When questioned about the accesses of Twitter user information and his receipt of bribes, Abouammo initially lied to the FBI investigators.
Abouammo even went as far as falsifying an invoice for one of the payments he received from the foreign official.
But because the evidence was clear, Abouammo was arrested on November. 5, 2019.
On July 28, 2020, a federal grand jury returned a superseding indictment charging him with acting as an agent of a foreign government without providing notice to the Attorney General; conspiracy to commit wire fraud and honest services fraud; six counts of honest services fraud and wire fraud; international money laundering; and falsification of records in a federal investigation.
The jury acquitted Abouammo of five of the counts pertaining to wire fraud and honest services fraud. The jury returned a verdict that Abouammo is guilty on all the remaining counts.
Abouammo faces a maximum sentence of 10 years in prison time for acting as an unregistered agent of a foreign government, and another 20 years in prison for each of the other counts. In addition, each count for which Abouammo was found guilty carries up to a $250,000 fine and additional periods of supervised release to follow the prison term.
According to Assistant Attorney General Matthew G. Olsen of the Justice Department’s National Security Division:
And according to U.S. Attorney Stephanie M. Hinds for the Northern District of California:
"One consequence of this good fortune is that companies in this district often collect and store vast amounts of data from customers and vendors. In this case, the government demonstrated, and the jury found, that Abouammo violated a sacred trust to keep private personal information from Twitter’s customers and sold private customer information to a foreign government. Abouammo’s decision to accept bribes in exchange for providing to a foreign government the protected information of customers could have untold damaging consequences. As this case demonstrates, we will not tolerate the misuse of personal information or attempts by foreign governments to recruit secret, malign agents at American technology companies. Where such misuse violates the federal law, offenders will be prosecuted."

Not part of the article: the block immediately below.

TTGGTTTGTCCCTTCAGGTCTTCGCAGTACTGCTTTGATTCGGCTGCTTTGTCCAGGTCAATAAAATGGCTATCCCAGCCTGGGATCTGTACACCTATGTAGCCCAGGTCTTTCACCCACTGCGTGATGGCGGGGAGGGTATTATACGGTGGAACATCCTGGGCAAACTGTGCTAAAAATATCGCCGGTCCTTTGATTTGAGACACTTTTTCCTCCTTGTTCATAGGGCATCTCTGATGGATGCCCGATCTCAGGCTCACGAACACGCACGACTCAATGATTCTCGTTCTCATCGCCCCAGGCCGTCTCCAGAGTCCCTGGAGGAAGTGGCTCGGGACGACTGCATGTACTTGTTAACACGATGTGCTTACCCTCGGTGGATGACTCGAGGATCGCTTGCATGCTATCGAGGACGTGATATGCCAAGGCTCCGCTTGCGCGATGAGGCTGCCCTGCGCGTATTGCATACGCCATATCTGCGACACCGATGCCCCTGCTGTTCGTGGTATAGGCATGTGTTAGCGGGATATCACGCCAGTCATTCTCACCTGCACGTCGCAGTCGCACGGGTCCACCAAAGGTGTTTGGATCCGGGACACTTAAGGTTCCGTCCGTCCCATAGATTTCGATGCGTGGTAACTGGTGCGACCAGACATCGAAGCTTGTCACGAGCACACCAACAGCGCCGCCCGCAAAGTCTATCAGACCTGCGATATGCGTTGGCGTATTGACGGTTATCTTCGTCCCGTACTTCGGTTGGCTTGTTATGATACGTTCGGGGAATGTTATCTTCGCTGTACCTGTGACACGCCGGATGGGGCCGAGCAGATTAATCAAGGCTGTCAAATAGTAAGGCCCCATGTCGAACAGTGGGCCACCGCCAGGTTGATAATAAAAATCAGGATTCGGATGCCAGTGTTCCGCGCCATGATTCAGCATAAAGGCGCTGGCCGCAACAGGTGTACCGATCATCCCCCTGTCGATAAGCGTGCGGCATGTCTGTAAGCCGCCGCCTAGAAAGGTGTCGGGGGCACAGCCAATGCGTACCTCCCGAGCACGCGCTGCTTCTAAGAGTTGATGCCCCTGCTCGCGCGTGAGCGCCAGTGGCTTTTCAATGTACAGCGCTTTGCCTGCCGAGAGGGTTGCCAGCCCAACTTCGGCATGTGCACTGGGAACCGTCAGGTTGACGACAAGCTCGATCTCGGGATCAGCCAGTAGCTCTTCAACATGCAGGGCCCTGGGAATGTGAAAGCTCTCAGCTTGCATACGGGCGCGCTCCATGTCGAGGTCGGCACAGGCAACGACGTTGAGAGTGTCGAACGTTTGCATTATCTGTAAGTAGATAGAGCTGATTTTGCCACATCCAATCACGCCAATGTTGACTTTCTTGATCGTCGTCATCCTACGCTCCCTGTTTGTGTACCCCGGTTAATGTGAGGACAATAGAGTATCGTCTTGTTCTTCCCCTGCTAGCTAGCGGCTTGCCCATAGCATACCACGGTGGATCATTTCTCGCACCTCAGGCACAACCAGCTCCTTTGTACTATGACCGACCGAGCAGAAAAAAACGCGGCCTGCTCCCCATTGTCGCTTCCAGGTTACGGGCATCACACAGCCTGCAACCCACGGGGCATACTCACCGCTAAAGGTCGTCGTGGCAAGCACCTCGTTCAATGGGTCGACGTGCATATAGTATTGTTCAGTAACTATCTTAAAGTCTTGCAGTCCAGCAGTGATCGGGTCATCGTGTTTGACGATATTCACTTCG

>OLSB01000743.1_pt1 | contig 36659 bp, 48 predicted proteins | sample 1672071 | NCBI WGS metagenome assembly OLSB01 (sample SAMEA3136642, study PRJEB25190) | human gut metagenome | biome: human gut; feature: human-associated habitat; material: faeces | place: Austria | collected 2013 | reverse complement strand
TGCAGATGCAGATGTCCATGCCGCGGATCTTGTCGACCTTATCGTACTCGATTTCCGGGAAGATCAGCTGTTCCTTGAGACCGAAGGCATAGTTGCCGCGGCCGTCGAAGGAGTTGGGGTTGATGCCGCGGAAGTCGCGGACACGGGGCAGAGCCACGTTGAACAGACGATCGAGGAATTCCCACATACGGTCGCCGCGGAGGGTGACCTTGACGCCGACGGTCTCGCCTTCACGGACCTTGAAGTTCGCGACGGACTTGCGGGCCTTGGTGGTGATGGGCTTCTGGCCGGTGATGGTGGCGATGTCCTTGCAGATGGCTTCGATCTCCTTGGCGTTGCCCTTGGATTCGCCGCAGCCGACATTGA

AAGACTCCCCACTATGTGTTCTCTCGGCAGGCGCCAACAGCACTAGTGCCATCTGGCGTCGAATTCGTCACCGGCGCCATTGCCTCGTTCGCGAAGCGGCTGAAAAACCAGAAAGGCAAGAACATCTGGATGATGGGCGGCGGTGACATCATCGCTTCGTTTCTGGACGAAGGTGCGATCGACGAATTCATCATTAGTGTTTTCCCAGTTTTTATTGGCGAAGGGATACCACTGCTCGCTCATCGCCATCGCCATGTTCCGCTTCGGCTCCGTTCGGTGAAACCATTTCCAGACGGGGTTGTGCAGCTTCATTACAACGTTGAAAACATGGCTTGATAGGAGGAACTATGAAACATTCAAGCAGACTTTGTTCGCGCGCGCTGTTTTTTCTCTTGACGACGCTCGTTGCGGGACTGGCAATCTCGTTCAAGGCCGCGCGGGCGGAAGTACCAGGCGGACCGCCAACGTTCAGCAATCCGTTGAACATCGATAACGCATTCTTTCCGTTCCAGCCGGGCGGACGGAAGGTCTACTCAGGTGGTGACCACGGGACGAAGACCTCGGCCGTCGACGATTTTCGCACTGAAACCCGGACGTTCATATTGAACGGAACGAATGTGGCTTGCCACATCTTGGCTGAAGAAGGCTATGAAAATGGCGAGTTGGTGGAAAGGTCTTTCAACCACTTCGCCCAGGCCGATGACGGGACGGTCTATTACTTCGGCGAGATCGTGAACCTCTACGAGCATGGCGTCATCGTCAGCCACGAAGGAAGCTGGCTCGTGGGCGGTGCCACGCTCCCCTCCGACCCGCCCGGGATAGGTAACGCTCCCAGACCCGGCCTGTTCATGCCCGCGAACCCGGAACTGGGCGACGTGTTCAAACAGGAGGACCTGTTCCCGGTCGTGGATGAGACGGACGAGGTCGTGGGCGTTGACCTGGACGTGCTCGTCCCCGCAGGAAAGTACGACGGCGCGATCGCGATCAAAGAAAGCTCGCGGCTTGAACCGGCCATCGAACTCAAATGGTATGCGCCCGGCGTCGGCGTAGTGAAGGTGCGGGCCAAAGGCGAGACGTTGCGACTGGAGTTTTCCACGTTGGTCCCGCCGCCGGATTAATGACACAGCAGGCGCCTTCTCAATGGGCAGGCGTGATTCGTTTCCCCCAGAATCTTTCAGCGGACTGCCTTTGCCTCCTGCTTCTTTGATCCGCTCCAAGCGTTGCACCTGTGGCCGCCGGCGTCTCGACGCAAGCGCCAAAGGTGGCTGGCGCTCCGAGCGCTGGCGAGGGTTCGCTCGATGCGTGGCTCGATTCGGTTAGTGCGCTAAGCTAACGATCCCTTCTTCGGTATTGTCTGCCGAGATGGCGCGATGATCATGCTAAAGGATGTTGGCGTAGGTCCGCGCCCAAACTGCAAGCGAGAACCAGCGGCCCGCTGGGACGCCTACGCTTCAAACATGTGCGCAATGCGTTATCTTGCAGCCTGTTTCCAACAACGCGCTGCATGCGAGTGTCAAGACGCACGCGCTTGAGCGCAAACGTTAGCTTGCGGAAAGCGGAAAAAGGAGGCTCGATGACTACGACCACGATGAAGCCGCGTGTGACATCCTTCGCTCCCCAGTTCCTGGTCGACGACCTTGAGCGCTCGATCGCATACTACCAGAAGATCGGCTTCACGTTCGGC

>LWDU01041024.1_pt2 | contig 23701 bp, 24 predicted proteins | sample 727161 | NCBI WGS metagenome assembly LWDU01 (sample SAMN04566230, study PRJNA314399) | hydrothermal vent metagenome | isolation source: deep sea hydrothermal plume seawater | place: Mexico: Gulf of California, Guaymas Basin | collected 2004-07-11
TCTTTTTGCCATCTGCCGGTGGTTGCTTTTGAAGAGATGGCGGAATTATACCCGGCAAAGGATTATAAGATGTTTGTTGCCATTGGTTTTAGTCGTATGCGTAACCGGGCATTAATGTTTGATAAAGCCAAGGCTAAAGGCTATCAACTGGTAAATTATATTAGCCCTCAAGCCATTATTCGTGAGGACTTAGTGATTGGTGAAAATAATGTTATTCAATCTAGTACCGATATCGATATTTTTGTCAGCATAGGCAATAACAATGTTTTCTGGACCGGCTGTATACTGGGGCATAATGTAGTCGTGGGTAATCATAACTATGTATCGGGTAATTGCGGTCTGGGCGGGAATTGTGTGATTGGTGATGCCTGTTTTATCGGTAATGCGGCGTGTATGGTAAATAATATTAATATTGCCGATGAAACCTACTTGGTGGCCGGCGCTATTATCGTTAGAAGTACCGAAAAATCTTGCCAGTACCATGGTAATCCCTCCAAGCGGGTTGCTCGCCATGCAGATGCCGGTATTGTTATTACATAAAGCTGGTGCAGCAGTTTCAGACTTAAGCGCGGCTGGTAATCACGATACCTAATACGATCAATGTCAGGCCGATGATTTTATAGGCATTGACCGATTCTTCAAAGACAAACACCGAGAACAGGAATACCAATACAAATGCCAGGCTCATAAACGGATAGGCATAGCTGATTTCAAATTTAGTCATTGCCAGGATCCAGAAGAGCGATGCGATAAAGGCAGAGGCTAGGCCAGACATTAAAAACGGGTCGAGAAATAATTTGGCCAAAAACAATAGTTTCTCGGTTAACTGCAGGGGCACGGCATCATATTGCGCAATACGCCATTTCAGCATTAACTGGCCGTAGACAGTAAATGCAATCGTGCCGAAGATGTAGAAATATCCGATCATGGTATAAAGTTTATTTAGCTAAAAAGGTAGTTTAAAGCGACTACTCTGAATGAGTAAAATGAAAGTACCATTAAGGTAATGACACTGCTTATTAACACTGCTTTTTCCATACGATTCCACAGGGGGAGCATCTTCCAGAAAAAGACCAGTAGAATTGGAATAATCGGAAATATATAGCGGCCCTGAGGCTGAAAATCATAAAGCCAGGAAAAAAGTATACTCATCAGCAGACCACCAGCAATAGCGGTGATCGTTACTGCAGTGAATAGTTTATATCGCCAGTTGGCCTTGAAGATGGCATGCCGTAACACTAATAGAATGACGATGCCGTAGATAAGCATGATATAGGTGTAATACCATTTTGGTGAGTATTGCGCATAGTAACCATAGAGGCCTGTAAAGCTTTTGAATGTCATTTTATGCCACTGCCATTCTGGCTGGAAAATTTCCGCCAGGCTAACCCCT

Assistant Director Alan E. Kohler Jr. of the FBI’s Counterintelligence Division, added that:
"Authoritarian governments rely on transnational repression to shape the world in their favor and stifle dissent. We remain dedicated to protecting the United States from all threats foreign and domestic, which includes efforts by foreign governments to stalk, harass, or intimidate the people within our borders."
Special Agent in Charge Sean Ragan of the FBI’s San Francisco Field Office, said that:
"This verdict reaffirms the FBI's dedication to stopping transnational repression from any foreign government and sends a clear message that justice will be brought to those who threaten the freedoms of an open society."
It's worth noting that the U.S. Department of Justice also charged another former Twitter employee, Ali Alzabarah, for his role in the scheme.
However, Alzabarah, who performed website maintenance for the company, fled the U.S. for Saudi Arabia when Twitter confronted him for accessing the personal information of over 6,000 accounts.